One never knows what kind of a surprise is in store when listening to the music of Russian avant-garde composer Alfred Schnittke (1934-1998). His work is wildly erratic, sometimes completely lost and seemingly inconsequential and other times feverishly brilliant. He remained a bit of an eclectic all of his life, from time to time reminding me of George Rochberg, but where Rochberg makes his conversion to a different style he tends to stick with it, while Schnittke lets the differing styles coexist in a parallel universe, with much mingling of the time zones through a sort of musical black hole. It is never unusual to be hearing a vast modernist canvass only to he interrupted by a distant cry from another era, not unlike a séance where a departed voice is struggling to get back to the world of the present and the living. But Schnittke also has a way of bringing these ghosts into the limelight, so that they become as real and relevant as the current moment; indeed, we are often not sure what time period we are living in when a Schnittke work is being played.
This album is an important one, bringing together all three of his extant piano and orchestra pieces, the earliest one having just appeared a few years ago, a concerto from his immediate post-school years when he was only 26. It is a solo concerto of great conviction, hinting of Ravel in its chordal brilliance, Gershwin in its languorous slow movement, and a jazzy Prokofieff in the finale. This work should be taken up in the concert halls immediately.
The second concerto is a piece for piano and strings, much more modern in its approach in that there are a plenitude of contrasting elements that play off one another, such as quiet triads challenged by swirling string configurations. All in all, a dialog of great intensity and conflicting tonal tenets that somehow find a way to coexist. The last concerto is for piano four-hands, and as you might expect, finds a great degree of thickened ivory sound in the contradictory stance of an instrument that by nature speaks with one voice yet also suffers internal conflict when dialoging with itself. Even in the orchestra each wind instrument gets to voice its opinion only once, and the trademark Schnittke harmonic tradeoffs between then and now are apparent everywhere.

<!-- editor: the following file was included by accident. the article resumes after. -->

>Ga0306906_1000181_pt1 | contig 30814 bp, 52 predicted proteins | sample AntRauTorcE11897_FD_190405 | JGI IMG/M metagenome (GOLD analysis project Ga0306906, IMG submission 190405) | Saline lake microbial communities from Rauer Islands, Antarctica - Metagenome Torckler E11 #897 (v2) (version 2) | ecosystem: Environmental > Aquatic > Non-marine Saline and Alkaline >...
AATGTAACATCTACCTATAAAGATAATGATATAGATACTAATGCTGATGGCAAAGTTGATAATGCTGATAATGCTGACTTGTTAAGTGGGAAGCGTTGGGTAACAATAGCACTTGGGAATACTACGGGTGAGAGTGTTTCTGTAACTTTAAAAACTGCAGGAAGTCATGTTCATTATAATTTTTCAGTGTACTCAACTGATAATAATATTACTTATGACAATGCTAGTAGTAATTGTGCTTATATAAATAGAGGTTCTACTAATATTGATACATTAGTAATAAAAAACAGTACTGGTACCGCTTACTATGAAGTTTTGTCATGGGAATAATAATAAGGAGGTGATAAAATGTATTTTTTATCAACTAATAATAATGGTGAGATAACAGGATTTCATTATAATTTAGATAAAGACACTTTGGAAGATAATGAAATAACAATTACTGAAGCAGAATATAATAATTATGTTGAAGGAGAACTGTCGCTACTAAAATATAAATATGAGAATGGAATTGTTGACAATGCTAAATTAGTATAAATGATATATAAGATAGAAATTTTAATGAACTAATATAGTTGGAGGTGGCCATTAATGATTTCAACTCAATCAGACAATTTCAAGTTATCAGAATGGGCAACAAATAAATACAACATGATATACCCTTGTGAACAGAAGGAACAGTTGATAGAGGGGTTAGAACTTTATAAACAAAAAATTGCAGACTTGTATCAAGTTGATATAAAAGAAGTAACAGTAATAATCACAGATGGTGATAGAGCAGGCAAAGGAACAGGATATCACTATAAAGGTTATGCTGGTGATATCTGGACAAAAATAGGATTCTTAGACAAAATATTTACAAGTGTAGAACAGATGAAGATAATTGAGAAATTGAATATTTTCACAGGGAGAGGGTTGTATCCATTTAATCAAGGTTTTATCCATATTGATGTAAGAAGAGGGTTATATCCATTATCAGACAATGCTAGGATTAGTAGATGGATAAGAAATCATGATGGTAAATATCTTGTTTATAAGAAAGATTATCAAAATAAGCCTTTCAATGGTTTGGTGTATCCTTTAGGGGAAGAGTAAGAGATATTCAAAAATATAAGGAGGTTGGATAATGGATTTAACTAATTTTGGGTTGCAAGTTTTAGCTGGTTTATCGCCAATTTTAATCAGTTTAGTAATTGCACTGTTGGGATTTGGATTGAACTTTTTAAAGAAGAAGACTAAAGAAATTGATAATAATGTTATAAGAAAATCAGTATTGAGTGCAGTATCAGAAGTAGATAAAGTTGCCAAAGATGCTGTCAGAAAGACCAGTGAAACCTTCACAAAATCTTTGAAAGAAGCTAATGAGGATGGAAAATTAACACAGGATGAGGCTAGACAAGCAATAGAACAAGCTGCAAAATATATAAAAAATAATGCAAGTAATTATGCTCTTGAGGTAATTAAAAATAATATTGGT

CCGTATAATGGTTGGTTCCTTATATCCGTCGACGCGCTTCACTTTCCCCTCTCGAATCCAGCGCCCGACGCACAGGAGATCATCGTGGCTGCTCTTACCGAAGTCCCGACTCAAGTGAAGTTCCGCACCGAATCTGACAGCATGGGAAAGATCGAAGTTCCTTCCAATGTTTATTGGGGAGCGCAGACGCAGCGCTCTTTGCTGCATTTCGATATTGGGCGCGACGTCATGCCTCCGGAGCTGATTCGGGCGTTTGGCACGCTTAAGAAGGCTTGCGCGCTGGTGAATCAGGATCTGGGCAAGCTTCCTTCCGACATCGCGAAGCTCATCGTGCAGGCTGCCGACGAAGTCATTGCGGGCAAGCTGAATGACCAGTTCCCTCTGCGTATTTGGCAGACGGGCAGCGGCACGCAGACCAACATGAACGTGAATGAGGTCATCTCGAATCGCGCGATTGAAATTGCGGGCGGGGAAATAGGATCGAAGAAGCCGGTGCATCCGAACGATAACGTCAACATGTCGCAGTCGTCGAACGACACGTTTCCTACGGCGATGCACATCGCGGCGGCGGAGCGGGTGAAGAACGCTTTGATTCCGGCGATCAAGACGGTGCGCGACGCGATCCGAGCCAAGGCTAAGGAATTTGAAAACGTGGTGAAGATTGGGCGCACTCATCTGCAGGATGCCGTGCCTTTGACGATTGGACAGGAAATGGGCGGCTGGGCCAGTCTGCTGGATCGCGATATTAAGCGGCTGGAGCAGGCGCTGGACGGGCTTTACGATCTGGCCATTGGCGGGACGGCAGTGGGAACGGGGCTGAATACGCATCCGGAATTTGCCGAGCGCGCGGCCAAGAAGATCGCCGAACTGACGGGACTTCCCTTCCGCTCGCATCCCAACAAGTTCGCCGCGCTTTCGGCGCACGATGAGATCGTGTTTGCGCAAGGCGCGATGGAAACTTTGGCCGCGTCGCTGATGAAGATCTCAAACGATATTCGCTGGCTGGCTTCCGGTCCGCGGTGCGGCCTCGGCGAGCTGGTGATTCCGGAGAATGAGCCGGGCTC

This one really took me by surprise. Pianist Ewa Kupiec plays these works with an unbridled authority while Mr. Strobel’s Berliners seem to enjoy every moment. This is superb SACD sound, with a realistic and brilliant piano tonal quality and evenly distributed orchestral signals. Go for it, and be not afraid of Schnittke.
— Steven Ritter